Rinuccini did not reach Rome till early in November. His agents had been smoothing the way for him, and working against Father Rowe, provincial of the barefooted Carmelites, who had been there since January on behalf of the Irish supreme council. Rinuccini's outward reception was honourable, but Innocent, according to the oft-repeated story, accused him of rash conduct. On 28 March 1650 the pope empowered certain prelates to absolve those who had disobeyed Rinuccini's censures. A general absolution was refused, for it would ‘seem to make the pope decide that the censures were unjust, and it would further follow that the see apostolic would positively approve of contracts made with heretics, which it never did at any time’ (Confederation and War, vii. 113).
Rinuccini went back to Fermo in June 1650, and was received there with rejoicings. He suffered an apoplectic seizure soon after, and a second carried him off on 5 Dec. 1653. He had adorned the hall of the archiepiscopal palace with pictures to illustrate his Irish mission, but they were destroyed by Cardinal Paracciani in the next century. He left behind him a vast quantity of papers. His only purely literary production was ‘Il Capuccino Scozzese,’ purporting to be a life of George Leslie (d. 1637) [q. v.] The preface to the French version, of which there are many editions, calls Rinuccini ‘homme d'esprit, de condition, et de haute probité.’ It was licensed by the prior and sub-prior of the Paris Jacobins, as ‘histoire merveilleuse et très véritable.’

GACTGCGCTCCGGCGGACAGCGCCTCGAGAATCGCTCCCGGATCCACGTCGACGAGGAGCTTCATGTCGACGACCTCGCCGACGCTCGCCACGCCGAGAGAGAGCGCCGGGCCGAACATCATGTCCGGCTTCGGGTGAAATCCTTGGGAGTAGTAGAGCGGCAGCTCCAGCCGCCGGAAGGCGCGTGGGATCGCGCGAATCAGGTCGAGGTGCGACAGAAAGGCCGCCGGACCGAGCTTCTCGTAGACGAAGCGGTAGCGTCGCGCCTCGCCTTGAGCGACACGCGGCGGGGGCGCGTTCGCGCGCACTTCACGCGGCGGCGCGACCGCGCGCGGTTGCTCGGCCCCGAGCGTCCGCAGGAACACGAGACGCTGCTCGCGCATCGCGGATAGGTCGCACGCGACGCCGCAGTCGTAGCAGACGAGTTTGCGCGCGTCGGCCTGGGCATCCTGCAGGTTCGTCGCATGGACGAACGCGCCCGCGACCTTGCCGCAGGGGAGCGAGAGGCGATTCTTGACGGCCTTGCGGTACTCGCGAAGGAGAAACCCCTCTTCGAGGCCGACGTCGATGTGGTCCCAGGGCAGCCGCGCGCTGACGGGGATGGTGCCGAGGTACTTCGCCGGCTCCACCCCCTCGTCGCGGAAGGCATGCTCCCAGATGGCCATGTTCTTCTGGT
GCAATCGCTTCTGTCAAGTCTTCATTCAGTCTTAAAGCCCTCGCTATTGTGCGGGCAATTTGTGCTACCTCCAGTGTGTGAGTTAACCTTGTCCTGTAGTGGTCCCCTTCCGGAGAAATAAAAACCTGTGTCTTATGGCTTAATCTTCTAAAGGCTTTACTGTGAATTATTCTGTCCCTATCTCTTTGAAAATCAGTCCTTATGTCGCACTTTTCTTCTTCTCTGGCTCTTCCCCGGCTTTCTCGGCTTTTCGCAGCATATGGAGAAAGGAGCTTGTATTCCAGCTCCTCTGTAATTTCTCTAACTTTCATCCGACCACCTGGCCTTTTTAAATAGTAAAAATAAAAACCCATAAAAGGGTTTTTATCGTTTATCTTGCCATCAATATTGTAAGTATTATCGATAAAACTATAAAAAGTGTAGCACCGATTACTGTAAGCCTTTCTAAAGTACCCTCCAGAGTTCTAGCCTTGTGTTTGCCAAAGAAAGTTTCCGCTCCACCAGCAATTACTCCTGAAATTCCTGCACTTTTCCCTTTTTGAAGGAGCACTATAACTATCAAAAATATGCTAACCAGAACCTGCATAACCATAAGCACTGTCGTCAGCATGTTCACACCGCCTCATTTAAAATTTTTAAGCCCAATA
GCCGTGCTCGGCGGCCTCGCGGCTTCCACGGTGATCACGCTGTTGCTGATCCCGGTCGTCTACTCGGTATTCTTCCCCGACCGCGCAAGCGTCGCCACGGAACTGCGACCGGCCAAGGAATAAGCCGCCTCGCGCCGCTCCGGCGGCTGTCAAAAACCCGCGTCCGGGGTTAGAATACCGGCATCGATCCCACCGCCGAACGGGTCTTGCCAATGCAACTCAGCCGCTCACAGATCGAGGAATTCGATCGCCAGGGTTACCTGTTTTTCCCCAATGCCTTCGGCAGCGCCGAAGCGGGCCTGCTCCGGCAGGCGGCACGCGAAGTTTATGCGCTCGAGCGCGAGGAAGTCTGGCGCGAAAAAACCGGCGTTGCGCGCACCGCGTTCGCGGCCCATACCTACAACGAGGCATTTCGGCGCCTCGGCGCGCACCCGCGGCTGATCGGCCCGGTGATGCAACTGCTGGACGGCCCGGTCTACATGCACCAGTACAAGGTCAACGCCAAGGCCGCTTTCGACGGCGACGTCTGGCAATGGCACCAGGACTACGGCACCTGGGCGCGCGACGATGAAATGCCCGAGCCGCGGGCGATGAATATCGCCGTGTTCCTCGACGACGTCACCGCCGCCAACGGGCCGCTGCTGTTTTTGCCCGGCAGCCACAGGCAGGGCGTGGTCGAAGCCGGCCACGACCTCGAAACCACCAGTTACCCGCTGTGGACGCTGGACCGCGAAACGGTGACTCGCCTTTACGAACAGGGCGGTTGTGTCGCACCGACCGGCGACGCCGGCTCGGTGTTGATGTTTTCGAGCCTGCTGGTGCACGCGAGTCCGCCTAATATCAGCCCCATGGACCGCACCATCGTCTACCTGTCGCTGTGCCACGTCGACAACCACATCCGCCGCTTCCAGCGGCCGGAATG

As a statesman Rinuccini failed through lack of patience and adaptability, but as an ecclesiastic he deserves praise. Irish church patronage was in his hands for some years, and there is abundant evidence of the pains he took to make good appointments. He was accused of making bishops who would be his tools afterwards, but De Burgo was one of his nominees. His foibles were an uneasy sense of dignity, an almost childish delight in the outward trappings of authority, and a despotic temper peculiarly unsuitable to the work in hand. He quarrelled with every one who had an opinion of his own, and made personal enemies of men without whose support he was merely beating the air.[The chief printed authority is La Nunziatura in Irlanda, by Giuseppe Aiazzi, Florence, 1844, which was translated by Annie Hutton as The Embassy in Ireland, Dublin, 1873. Aiazzi was librarian to the Rinuccini family at Florence, and the manuscripts under his charge, from which he published selections only, were dispersed after the death of the marquis, Pietro Francesco Rinuccini, in 1848. Many were purchased by the Tuscan government, and these are now in the Biblioteca Nazionale at Florence, where they were examined by the present writer in March 1895. No papers relating to the Irish mission were found among them. The catalogues are rudimentary, but the officials, both of the library and archives, believe that all the documents used by Aiazzi are now at Milan in the possession of the Trivulzi family, who are related to the Rinuccini. The papers at Holkham are described in the Hist. MSS. Comm. 9th Rep. ii. 341. Among them is a copy of the compilation made for Tommaso Rinuccini after his brother's death. Carte referred to this as the nuncio's memoirs, and Dr. Thomas Birch [q. v.] attacked Carte for the use he had turned it to. As Lord Leicester's MS. it has been more thoroughly explored for Gardiner's History of the Great Civil War. A modern copy, which has accompanied him to Australia, was made for Cardinal Moran, who has published many documents in the Spicilegium Ossoriense, 3rd ser. See also Gilbert's Contemporary Hist. of Affairs in Ireland, and Confederation and War in Ireland; Vindiciæ Catholicorum Hiberniæ, Paris, 1650; Bishop French's Unkind Deserter, 1676; Relazione della Battaglia. … di cinque di Giugno, 1646, Rome and Florence, 1646; Clarendon's Hist. of the Rebellion; De Burgo's Hibernia Dominicana, 1762; Walsh's Hist. of the Remonstrance, 1674; Borlase's Hist. of the Execrable Irish Rebellion, 1680; Castlehaven's Memoirs, ed. 1715; Carte's Ormonde; Hardiman's Hist. of Galway; and articles on Preston, Thomas, first Viscount Tara, and O'Brien, Murrough, first Earl of Inchiquin.]